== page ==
GM claims that the first generation of its future EV program will be profitable. The initial programs will pave the way for further accretive growth. GM’s technology can be scaled to meet customer demand much higher than the more than 1 million global sales the company expects mid-decade.

New technologies under development to improve charging, cycling, range, cost and battery life include:

  • Zero cobalt and zero nickel cathodes

  • The use of electrolyte additives to heal cell “scratches” that reduce cycling

  • Solid-state batteries



GM should be aiming beyond the BEV market to the PHEV market, with which it has some experience.  PHEVs are the fast route to displacement of liquid fuel, as they have both the efficiency advantages of hybrids and also use grid power in lieu of energy from the pump while making better use of battery manufacturing capacity than BEVs.  Grid power can be decarbonized much faster than any liquid fuel, making that the best current course for control of GHG emissions.

OP> GM’s joint venture with LG Chem will drive battery cell costs below $100/kWh.

A significant milestone. This is said to be the threshold where BEVs can be produced at cost parity with ICEs.


@Engineer-Poet: Sounds nice but PHEV (non-series hybrid) performance is dreadful. During those short bursts of speed on electric drive --- nice....but the shift back to gas ....pure crap. Going pure electric as quickly as possible at this point (as it appears they are doing) is the best long term strategy.

PHEV (non-series hybrid) performance is dreadful.

Sez who?  RAV4 PHEV goes 0-60 in just 5.8 seconds.  That's half a second faster than the V6 version.

During those short bursts of speed on electric drive --- nice....but the shift back to gas ....pure crap.
I see evidence for the exact opposite.
Going pure electric as quickly as possible at this point (as it appears they are doing) is the best long term strategy.

We don't have the battery manufacturing capacity to do that, and probably don't have the raw materials to supply the plants even if we had them.  We need an interim strategy.

PHEVs are that strategy.  10 PHEVs save a lot more fuel than 1 BEV plus 9 gassers, and the batteries required to make 1 BEV can make 10 PHEVs.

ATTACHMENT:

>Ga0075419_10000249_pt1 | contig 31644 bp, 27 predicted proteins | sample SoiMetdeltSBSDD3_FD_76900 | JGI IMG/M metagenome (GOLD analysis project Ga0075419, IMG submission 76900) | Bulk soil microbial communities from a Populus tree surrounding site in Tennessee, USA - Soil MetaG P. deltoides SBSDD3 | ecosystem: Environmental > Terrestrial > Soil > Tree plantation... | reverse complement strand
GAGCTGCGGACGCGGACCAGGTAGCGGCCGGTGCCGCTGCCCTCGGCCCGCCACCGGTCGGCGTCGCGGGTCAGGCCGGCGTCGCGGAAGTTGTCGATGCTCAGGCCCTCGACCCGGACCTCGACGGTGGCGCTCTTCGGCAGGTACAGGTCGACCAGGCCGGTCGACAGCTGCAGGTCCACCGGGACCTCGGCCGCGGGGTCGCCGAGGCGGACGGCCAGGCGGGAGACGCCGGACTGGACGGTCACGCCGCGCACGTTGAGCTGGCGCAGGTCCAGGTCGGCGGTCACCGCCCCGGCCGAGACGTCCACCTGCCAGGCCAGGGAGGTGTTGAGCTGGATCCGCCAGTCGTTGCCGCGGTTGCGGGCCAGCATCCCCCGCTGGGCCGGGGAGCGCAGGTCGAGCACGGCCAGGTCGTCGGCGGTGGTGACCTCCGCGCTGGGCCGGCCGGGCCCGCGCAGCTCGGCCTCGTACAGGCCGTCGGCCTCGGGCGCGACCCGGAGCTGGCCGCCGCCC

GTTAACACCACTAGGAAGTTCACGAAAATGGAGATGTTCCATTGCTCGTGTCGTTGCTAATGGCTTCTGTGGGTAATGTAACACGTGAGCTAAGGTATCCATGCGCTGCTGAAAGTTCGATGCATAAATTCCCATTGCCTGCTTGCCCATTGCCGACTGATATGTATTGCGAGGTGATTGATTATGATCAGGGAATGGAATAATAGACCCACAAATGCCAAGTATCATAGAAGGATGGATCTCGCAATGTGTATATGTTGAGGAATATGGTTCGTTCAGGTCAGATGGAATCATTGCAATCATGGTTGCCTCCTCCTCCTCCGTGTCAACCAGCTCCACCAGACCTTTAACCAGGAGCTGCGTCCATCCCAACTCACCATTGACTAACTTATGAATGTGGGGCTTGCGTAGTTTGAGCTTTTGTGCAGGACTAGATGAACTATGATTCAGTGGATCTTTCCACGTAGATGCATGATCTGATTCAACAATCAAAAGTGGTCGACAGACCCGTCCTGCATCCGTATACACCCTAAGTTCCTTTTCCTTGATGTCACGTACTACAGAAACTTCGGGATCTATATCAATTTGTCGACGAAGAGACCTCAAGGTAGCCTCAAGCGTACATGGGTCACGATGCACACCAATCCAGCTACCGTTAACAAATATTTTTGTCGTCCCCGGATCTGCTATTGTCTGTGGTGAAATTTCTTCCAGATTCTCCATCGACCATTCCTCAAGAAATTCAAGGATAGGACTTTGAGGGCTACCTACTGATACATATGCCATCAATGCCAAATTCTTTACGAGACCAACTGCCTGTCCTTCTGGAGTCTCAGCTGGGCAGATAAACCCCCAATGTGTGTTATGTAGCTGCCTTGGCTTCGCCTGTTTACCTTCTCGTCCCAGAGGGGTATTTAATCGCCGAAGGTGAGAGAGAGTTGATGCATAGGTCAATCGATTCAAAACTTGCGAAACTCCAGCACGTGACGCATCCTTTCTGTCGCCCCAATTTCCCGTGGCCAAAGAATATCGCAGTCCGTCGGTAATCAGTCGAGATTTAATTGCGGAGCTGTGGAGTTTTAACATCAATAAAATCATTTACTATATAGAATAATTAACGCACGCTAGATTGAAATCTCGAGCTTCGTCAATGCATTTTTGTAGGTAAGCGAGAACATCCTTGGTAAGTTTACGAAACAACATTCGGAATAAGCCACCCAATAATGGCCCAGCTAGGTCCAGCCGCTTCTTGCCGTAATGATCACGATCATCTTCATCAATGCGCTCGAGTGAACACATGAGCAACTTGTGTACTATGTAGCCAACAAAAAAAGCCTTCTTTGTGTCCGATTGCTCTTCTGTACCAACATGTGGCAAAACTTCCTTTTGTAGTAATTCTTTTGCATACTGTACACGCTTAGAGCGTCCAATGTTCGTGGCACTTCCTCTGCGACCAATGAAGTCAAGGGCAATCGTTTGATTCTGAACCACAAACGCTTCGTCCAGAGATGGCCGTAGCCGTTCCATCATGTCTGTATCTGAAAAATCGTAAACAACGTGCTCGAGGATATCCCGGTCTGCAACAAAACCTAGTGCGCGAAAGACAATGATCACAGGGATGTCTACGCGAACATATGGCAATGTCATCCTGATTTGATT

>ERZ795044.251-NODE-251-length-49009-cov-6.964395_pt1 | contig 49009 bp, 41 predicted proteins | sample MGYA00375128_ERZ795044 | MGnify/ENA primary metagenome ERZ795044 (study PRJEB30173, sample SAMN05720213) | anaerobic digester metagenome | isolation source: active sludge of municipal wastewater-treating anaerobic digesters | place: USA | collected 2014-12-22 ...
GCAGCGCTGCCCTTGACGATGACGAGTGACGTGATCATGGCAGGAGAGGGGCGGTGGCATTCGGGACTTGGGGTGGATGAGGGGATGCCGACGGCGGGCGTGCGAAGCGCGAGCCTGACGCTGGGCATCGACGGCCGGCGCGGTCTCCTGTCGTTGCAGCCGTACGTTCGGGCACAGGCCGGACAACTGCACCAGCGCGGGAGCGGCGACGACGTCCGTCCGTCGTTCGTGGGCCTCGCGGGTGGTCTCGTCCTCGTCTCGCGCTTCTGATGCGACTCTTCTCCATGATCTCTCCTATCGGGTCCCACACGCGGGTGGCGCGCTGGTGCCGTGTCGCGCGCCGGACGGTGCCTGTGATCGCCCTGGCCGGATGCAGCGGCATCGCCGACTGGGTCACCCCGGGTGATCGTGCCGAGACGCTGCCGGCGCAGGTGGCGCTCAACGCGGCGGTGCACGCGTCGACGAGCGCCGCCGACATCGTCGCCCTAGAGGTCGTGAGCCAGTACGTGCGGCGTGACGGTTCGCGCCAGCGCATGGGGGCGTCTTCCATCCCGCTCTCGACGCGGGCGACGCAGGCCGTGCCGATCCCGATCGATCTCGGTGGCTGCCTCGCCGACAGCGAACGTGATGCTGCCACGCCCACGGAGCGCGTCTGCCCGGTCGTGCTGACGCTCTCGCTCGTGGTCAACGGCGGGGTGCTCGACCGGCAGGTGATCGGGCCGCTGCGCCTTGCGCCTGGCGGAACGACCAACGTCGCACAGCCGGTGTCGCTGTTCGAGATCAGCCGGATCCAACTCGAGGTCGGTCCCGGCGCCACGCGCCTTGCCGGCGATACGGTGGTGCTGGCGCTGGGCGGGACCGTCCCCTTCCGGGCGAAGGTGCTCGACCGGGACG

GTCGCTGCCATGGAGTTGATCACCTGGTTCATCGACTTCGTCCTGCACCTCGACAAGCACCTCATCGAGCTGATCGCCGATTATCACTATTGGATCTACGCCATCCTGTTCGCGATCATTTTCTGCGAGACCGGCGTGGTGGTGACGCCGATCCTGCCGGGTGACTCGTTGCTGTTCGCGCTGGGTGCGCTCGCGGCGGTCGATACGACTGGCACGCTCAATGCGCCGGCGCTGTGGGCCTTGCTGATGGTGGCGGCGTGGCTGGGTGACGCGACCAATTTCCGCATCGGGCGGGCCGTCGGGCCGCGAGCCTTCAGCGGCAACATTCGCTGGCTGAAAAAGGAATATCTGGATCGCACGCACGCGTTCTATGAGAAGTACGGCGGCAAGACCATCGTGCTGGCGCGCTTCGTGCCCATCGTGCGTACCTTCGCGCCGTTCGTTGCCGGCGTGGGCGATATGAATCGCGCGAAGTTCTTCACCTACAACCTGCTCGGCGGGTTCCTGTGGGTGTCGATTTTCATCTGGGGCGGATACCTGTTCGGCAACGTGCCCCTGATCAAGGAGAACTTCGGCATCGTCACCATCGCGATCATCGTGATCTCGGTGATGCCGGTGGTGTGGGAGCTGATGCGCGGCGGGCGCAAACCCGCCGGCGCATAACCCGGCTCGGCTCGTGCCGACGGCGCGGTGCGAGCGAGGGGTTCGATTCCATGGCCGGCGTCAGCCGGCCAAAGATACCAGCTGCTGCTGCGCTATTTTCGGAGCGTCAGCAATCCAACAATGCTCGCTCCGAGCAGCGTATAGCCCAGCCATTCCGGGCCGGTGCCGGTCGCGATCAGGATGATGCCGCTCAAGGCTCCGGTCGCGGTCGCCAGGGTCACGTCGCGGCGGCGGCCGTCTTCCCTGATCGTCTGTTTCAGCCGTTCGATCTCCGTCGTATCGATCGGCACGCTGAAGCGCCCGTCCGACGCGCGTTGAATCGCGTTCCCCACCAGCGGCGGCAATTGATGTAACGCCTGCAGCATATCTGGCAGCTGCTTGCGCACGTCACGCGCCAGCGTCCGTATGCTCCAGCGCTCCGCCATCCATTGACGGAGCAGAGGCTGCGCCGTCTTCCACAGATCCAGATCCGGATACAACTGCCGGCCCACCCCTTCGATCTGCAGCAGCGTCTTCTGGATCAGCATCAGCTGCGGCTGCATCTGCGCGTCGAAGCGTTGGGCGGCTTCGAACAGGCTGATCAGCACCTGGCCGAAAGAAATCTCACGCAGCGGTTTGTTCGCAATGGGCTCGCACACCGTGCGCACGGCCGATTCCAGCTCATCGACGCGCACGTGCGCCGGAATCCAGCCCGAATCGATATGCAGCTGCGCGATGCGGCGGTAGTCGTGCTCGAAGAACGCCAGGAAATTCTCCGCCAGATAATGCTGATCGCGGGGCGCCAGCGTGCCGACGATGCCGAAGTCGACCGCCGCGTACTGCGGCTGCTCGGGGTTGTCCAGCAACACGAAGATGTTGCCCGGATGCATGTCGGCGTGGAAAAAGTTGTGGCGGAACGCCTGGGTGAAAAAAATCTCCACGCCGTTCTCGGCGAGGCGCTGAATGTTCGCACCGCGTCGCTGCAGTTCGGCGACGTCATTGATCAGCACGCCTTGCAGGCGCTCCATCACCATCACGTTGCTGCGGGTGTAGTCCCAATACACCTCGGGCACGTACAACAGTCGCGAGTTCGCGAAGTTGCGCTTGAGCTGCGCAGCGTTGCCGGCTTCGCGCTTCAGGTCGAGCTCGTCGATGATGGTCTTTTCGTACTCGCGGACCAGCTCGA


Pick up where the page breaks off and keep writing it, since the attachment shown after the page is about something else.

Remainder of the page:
I'm convinced that the best strategy for cell manufacturing lies in 3D-printing. I've been toying with this idea for over a year and have managed to convince two pioneers engaged in 3D-printing. The current problem is that those printers fast enough for such a task are suited for organic materials only and not metals. It appears to be a difficult task but not impossible. Structures in the low µ-meter range seem possible, which would do for a start. When a goal in the nano meter range becomes achievable, every other process will no longer be compatible.


3-D printing is slow, far too slow for mass production.  All the advances in manufacturing use things like roll-to-roll electrode production.



The Chevrolet Volt had a 18.4 kWhr Battery with an electric range of 53 miles while the Chevrolet Bolt has a 60 kWhr Battery with an electric range of 238 miles so the ratio of PHEV to BEV would be closer to 3:1 and not 9:1. GMs new battery plant has a 30 GWhr capacity (I would rather use tera Joules but whatever) with room to expand so they can make 500,000 Bolts or equivalent per year. The real problem element is Cobalt but they state that there battery chemistry is low Cobalt. I think that GM is correct with their choice to go full BEV as it gets rid of all of the mechanical complexity of the gasoline engine and transmission but it you had only one vehicle and had to regularly make trips over 200 miles, a PHEV might be a better choice at the moment. I have a Bolt and like driving it but I have another vehicle if I have to go more than 200 miles. I do regularly drive 60 or more miles per day.

You are correct about 3-D printing not being suited for mass production. It is way too slow.


1.2 Mio voxels / sec. is a step in the right direction and that is everything but slow.


Sorry! Quite unintentionally I omitted an important zero. 10.2 Mio voxels is the correct designation.


Just how big are these voxels?  How do they compare to spreading an electrode paste at a couple meters a minute?